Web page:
Increased urbanization and land management practices have led to a gradual loss of a large percentage of quality forest and woodland habitats throughout the Greater Toronto Area. Remaining woodland has been severely encroached upon or become fragmented. The loss of this valuable habitat has led to the reduction of native plant and wildlife species in the GTA.
For more than fifty years, Conservation Halton has played a major role in forest management, tree and shrub planting, and reforestation throughout our watershed. Conservation Halton has planted over 2.25 million trees over the past 50 years. These activities provide a variety of environmental benefits, which include protecting water quality and quantity, reducing soil erosion, and cleaning our air. Each year thousands of trees and shrubs are planted in our jurisdiction by our staff and our partners in conservation, and by landowners who participate in our forestry and stewardship programs.
Many bird and animal species require large areas of forest for foraging and to survive from predation. Fragmented and small pockets of woodland do not meet the territorial requirements of sensitive species. The watershed’s natural environment includes unique features, environmentally sensitive habitats, urban areas, and rich wetlands. To date, Conservation Halton has acquired more than 3,600 hectares of conservation lands that are being protected. Conservation Halton manages a large forest resource using sound sustainable forest management practices involving silviculture and wildlife habitat improvements, which contribute to the health of the watershed's natural environment.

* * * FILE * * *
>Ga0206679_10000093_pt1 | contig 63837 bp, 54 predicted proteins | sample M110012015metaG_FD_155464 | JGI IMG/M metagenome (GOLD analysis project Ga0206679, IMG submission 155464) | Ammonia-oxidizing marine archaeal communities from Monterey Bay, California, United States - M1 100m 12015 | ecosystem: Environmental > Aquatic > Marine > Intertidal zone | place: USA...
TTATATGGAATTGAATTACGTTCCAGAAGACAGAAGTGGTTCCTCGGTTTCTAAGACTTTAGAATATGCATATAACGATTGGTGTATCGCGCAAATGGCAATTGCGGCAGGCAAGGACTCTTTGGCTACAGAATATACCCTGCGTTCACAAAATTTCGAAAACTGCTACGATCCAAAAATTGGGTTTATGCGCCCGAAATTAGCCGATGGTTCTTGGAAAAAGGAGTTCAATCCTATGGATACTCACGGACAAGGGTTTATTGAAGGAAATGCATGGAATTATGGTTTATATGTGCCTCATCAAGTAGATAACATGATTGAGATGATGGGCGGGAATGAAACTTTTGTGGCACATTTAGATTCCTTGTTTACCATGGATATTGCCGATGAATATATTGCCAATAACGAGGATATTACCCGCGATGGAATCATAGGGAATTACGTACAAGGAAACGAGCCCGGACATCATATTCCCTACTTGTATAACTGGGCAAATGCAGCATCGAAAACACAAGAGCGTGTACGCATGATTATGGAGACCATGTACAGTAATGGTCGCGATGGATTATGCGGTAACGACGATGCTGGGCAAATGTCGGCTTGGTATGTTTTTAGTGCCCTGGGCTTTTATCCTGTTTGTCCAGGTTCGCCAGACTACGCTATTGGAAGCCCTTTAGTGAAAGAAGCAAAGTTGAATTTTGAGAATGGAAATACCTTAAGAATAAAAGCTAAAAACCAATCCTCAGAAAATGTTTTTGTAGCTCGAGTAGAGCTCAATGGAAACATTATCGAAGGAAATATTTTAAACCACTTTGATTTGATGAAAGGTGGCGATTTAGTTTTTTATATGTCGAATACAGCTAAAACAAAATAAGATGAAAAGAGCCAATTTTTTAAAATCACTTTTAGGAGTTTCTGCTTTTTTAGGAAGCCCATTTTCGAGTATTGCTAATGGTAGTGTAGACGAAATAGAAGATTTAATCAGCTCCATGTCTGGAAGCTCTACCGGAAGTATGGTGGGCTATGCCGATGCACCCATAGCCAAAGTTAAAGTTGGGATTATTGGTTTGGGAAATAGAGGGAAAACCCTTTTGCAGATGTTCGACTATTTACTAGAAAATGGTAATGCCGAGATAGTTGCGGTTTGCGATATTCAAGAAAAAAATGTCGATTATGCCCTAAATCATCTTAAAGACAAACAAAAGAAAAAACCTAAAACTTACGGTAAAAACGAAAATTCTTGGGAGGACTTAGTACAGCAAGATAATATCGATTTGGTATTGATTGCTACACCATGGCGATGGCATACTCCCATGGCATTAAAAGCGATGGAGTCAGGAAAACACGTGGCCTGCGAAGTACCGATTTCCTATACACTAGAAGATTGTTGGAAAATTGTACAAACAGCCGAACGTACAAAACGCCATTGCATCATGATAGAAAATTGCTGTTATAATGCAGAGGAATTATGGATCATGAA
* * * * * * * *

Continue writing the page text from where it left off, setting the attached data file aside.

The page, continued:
Over the years, Conservation Halton has worked with hundreds of school groups and local communities to create a legacy of healthy forests. Planting events provide hands on learning experiences, promote local stewardship and educate participants about conservation issues. In 2006, Conservation Halton launched a community tree-planting program called Trees for Watershed Health. The program is designed to draw attention to Conservation Halton’s longstanding commitment to forestry programs and their environmental significance. This community outreach and education program provides meaningful volunteer tree planting opportunities to watershed residents. In addition, Conservation Halton makes every effort to educate watershed residents on the environmental, human health and economic benefits of planting native tree species and practicing healthy, sustainable forest management.
For a glossary of important tree terms, click here.